The first results are unsurprising after new federal regulations enacted last year requiring environmental monitoring near freeways: the breathing ain’t easy. The area near the 60 Freeway in Ontario is the worst in the region for soot pollution, possibly because of higher smog levels in the Inland Empire and traffic emissions. More than 215,000 vehicles traveled past the monitoring site daily in 2013, according to the article, including 25,000 trucks.
Levels of other toxic gases are also elevated near the freeway, but did not violate regulations. Most of the pollutants being measured are fine particles — the type that can be inhaled deep into lungs and cause major health problems.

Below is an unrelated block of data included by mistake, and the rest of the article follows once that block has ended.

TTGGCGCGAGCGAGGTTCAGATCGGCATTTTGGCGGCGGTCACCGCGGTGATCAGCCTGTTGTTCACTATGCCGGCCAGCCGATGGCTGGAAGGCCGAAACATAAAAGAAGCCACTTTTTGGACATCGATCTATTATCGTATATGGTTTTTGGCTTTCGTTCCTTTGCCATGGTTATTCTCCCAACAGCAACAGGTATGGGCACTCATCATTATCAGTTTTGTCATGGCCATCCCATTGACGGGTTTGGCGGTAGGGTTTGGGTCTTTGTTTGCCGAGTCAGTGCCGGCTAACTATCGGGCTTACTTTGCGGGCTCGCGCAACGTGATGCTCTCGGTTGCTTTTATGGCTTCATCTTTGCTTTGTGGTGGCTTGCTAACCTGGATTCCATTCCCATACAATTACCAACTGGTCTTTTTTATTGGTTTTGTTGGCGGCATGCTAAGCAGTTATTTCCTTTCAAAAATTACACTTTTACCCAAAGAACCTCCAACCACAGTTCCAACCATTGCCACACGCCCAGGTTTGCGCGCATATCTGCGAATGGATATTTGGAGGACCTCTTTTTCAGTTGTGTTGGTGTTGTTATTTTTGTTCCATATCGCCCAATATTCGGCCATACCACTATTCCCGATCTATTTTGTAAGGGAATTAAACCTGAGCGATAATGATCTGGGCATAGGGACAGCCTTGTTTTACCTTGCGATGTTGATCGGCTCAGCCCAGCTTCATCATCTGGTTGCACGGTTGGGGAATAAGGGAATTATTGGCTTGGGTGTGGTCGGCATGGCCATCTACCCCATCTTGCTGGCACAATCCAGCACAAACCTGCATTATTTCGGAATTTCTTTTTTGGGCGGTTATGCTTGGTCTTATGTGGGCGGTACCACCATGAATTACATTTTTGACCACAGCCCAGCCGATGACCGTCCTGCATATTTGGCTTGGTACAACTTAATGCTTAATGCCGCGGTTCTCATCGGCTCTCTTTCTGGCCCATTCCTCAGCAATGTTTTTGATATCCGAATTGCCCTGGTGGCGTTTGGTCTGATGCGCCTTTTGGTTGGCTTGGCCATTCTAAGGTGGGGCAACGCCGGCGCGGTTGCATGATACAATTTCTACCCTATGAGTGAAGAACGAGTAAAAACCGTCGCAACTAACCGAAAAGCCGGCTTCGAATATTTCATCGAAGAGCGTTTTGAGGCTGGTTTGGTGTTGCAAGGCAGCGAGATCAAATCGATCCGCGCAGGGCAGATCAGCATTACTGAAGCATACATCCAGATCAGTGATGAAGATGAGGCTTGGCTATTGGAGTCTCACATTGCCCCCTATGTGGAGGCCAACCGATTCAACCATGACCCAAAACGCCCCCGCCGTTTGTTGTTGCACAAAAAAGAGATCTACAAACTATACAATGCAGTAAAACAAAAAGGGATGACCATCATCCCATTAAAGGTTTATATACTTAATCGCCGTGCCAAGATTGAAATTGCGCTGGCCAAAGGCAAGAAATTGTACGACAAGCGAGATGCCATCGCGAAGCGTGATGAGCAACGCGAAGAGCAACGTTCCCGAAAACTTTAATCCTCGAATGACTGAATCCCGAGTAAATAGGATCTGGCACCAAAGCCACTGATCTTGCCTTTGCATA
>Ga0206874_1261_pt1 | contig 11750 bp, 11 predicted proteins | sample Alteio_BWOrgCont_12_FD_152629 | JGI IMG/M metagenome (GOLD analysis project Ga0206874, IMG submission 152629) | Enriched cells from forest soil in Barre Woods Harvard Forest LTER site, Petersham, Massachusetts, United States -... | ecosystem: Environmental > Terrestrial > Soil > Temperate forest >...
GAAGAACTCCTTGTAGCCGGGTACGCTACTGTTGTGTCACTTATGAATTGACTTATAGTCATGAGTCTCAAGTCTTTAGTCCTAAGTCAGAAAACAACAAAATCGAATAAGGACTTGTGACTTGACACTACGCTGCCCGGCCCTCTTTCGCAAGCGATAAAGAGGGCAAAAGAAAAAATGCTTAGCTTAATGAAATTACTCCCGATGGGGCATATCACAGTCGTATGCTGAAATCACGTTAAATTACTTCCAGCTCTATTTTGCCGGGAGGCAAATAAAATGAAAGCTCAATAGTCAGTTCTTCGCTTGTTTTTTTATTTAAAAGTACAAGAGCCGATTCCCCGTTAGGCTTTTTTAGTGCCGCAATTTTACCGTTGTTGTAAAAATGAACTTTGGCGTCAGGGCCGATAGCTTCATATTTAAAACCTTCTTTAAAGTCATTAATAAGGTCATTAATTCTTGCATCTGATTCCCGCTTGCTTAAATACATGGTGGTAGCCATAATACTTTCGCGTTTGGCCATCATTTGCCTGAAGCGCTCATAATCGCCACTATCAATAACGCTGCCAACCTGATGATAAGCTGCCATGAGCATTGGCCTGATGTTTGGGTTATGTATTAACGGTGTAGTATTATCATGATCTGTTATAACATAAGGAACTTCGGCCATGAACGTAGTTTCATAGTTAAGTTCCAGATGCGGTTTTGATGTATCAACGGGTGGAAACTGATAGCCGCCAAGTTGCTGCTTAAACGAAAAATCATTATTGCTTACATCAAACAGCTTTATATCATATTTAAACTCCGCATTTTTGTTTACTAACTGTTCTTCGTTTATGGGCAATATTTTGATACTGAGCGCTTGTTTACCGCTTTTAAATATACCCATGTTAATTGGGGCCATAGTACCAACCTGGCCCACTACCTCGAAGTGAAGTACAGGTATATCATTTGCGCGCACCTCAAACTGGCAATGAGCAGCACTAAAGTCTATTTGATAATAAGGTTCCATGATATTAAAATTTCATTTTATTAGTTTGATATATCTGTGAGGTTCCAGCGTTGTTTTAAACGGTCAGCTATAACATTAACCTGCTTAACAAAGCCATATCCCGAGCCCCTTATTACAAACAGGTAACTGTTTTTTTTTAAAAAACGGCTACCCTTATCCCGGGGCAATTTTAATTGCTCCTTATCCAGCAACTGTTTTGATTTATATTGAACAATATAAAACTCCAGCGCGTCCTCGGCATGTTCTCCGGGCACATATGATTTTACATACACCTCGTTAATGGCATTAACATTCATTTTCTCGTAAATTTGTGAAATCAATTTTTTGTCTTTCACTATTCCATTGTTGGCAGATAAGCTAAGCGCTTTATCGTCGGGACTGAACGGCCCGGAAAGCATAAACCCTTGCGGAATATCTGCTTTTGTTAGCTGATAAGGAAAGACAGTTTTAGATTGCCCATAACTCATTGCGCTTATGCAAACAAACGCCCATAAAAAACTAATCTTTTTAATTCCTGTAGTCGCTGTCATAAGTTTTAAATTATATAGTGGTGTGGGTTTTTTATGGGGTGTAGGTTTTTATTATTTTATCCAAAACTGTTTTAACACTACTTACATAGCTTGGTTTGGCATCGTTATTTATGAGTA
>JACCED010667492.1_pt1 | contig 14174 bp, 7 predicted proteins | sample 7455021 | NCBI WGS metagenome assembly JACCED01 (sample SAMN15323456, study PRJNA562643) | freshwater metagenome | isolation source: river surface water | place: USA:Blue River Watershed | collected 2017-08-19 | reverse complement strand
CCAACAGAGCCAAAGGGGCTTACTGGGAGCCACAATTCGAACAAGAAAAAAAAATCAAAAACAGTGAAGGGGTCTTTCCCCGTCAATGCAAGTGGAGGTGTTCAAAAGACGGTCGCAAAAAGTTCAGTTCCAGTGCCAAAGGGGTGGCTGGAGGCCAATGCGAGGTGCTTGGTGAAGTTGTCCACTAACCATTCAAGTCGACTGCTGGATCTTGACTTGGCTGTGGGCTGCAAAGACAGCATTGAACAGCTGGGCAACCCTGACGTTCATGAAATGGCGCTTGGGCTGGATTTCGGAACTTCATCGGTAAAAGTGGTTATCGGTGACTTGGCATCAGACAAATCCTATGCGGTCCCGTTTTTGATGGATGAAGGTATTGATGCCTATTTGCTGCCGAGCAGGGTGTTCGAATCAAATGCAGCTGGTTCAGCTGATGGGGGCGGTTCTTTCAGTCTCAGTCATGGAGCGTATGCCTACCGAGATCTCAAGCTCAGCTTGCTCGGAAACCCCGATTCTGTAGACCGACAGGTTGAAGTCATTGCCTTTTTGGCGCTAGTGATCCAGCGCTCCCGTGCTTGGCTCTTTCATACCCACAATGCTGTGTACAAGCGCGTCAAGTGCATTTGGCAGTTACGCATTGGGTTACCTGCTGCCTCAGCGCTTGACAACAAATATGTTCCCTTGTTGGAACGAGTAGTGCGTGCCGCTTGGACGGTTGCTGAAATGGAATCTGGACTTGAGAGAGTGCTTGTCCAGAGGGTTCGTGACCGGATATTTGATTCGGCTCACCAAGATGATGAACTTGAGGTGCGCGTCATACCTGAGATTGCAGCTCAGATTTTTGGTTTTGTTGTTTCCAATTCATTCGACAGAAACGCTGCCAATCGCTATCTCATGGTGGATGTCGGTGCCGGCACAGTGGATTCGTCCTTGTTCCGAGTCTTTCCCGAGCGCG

The South Coast Air Quality Management District (AQMD), the agency responsible for monitoring air quality in the region, says that the drought might be playing a role in slowly allowing pollution to build up, resulting in an increase of bad air days over the past two years. The agency recently announced it would not be able meet a 2015 federal deadline for soot levels.
Go-To cards can now be used for both transit and car-sharing (Star Tribune)
Metro Transit, the public transit agency for the Twin Cities in Minnesota, and a local car-sharing company HourCar have teamed up to enable transit riders to use their transit cards to pay for the car-sharing service. The program gives transit users a way to keep transit costs all in one place and allows seamless transfers between transit and car-share. As an integrated first / last-mile solution, it’s a pretty good idea. It will be interesting to see how often it’s used.
It would also be interesting to know if they’re looking into ways to integrate payment for their popular NiceRide bike share system with their transit cards.